Sea-ice formation and melting are more complicated than runoff. Sea ice produces a seasonal cycle within the ocean’s hydrology; the melting of sea ice in summer produces a brackish surface layer on top of the previous winter’s mixed layer (Fig. 6a, left panel) whereas the freezing of sea ice in winter leaves salt behind in the ocean, which then destroys that stratification by mixing the surface water and reforming the PML (Fig. 6a, right panel). At the annual scale, this is a ‘do-nothing’ process. However, sea-ice formation can have another outcome when a lot of ice is produced—enough to make the surface water dense enough to sink to deeper depths (Fig. 6b, right panel). In the Arctic, this process is key to supplying new salty water to the cold haloclines and therefore maintaining them (Aagaard et al. 1985). The crucial point about the sinking of this dense briny water is that salt and fresh water from sea-ice melt are separated more permanently, unlike the usual annual cycle, and therefore contribute to greater stratification of the Arctic Ocean.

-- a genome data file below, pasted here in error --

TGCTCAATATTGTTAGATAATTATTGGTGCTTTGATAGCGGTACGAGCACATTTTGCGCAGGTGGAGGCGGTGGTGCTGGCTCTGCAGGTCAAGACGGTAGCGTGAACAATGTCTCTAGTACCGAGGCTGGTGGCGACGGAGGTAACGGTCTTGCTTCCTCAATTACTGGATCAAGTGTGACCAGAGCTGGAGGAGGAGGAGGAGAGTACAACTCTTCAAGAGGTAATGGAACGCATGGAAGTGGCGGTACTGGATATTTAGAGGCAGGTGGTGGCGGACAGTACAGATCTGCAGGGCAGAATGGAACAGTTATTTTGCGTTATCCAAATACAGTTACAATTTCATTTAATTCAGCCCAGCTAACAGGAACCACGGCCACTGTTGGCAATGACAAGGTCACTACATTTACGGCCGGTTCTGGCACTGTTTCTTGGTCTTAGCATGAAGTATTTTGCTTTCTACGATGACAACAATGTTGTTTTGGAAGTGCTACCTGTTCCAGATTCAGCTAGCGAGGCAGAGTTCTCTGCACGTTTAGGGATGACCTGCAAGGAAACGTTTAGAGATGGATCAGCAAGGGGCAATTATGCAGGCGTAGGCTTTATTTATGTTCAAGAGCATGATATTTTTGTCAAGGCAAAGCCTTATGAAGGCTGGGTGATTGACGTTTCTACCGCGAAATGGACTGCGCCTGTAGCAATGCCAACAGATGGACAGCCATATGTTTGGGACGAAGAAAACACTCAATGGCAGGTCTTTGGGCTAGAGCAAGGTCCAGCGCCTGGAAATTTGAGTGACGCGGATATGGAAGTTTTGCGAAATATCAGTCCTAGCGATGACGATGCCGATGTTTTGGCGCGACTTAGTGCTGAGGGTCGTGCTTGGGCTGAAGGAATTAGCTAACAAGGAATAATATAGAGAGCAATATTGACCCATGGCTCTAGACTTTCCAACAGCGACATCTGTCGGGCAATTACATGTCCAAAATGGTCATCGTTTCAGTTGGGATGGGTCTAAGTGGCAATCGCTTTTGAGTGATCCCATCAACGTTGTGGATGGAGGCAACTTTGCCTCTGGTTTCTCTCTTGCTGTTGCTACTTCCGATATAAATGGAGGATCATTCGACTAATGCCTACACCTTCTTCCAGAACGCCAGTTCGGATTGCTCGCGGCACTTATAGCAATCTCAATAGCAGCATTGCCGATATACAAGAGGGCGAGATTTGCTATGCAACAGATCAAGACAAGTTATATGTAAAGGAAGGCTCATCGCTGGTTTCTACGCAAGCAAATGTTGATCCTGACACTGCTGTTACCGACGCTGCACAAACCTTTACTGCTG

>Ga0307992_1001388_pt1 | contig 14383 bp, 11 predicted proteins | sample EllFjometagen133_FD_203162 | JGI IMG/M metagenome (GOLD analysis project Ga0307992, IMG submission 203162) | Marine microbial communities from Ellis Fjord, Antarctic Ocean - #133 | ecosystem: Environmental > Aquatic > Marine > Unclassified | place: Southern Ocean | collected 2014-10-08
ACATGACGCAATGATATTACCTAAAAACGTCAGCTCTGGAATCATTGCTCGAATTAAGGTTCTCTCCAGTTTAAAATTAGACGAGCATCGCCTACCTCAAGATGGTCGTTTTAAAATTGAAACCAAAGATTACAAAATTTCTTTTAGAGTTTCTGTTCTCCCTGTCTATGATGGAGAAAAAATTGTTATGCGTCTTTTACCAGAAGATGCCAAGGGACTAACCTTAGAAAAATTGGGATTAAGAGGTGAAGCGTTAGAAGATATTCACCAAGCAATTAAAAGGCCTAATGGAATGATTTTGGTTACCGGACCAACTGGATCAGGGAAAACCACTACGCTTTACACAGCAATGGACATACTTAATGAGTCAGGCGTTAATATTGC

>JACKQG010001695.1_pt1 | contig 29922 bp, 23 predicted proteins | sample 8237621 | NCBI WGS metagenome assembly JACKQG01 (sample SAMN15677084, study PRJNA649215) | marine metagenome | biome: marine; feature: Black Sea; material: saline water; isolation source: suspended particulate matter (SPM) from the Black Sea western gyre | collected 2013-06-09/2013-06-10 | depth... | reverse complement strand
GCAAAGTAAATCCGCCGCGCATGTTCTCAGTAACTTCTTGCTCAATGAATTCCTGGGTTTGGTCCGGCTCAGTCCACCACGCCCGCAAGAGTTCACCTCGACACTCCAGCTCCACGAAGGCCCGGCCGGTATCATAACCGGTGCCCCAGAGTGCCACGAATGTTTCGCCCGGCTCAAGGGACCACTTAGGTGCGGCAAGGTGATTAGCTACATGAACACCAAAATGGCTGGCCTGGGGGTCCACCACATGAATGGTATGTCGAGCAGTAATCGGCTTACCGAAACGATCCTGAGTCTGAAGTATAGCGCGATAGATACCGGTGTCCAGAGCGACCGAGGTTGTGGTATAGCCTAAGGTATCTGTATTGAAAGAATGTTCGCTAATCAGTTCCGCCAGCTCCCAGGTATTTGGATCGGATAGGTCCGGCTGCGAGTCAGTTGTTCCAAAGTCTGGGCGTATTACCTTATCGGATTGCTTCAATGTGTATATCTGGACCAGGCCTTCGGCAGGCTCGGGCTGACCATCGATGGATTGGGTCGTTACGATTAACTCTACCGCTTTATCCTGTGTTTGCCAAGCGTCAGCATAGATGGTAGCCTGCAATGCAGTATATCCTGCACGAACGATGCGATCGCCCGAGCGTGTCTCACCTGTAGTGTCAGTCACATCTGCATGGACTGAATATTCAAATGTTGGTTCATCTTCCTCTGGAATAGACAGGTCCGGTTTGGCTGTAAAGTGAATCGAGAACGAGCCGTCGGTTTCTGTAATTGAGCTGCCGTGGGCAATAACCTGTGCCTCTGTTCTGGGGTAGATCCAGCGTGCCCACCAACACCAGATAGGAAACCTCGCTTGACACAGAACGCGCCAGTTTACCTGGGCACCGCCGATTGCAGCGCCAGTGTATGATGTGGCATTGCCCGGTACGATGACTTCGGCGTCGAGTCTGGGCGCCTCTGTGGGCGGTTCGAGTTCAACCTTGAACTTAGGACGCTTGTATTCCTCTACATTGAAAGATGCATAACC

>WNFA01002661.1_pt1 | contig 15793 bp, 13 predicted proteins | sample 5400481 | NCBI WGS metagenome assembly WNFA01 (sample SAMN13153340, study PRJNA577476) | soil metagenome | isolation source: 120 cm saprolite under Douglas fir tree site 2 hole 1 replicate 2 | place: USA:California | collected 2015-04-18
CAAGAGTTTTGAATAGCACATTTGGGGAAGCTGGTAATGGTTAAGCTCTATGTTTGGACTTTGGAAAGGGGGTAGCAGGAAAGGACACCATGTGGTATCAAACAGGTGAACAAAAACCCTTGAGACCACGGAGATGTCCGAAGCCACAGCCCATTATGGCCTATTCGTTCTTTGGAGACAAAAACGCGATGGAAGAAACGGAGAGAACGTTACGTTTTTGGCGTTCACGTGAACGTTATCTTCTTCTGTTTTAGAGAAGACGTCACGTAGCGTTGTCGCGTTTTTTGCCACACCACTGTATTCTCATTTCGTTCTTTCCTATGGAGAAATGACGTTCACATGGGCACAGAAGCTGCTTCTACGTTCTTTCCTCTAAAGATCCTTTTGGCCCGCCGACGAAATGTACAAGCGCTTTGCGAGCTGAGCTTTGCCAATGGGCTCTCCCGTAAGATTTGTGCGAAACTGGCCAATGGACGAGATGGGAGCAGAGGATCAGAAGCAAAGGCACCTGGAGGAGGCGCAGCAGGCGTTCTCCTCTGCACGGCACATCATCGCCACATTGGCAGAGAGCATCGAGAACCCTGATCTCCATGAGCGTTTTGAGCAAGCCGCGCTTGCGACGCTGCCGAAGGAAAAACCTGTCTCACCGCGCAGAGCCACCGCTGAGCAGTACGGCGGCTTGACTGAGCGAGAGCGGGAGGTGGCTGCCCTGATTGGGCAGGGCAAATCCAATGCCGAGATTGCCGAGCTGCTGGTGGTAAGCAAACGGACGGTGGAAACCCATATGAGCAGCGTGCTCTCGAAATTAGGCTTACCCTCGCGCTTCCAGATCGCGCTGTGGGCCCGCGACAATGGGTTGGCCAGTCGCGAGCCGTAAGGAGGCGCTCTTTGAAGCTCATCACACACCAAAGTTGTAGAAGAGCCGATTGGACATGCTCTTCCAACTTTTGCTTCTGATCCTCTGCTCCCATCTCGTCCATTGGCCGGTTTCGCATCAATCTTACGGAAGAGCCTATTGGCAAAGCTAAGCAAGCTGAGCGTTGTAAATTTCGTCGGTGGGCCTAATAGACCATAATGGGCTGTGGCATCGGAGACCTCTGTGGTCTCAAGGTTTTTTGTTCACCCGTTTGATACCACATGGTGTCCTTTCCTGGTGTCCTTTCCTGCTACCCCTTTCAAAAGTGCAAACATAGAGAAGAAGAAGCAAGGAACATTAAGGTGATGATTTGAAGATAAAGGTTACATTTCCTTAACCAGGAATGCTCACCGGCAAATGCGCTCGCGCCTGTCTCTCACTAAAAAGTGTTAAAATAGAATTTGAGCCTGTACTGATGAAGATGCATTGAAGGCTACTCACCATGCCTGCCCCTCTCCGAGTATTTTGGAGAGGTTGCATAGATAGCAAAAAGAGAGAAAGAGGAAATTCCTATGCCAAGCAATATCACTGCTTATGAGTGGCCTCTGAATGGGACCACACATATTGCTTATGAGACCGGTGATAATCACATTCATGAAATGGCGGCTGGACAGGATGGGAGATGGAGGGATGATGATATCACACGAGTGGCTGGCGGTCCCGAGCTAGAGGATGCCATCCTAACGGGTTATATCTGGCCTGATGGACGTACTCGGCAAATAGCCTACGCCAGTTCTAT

Fig. 6
figure6

A schematic diagram showing a how the cycle of ice melt (left) and ice freezing (right) operate in a strongly stratified ocean, and b how these cycles operate when ice production is sufficient to overcome the stratification and thereby export salt below the mixed layer. In the top panels (a), the freeze-melt cycle of sea ice is constrained to the polar mixed layer, which results in strong mixing in winter and stratification by sea-ice melt in summer. In the bottom panels (b), some of the salt rejected during ice formation is injected into deeper water (the arctic haloclines). In the following summer, melt water from the ice cannot remix with the salt with the result that a more permanent stratification is produced

Sea ice provides a formidable storage reservoir (Fig. 2 (10,000+ km3)). The loss of this reservoir through recent melting, therefore, contributes to the supply of fresh water held by the ocean surface. Unlike runoff, however, this process is not indefinitely sustainable; specifically, the maximum contribution would be about 10,000 km3 if all the sea ice were to melt.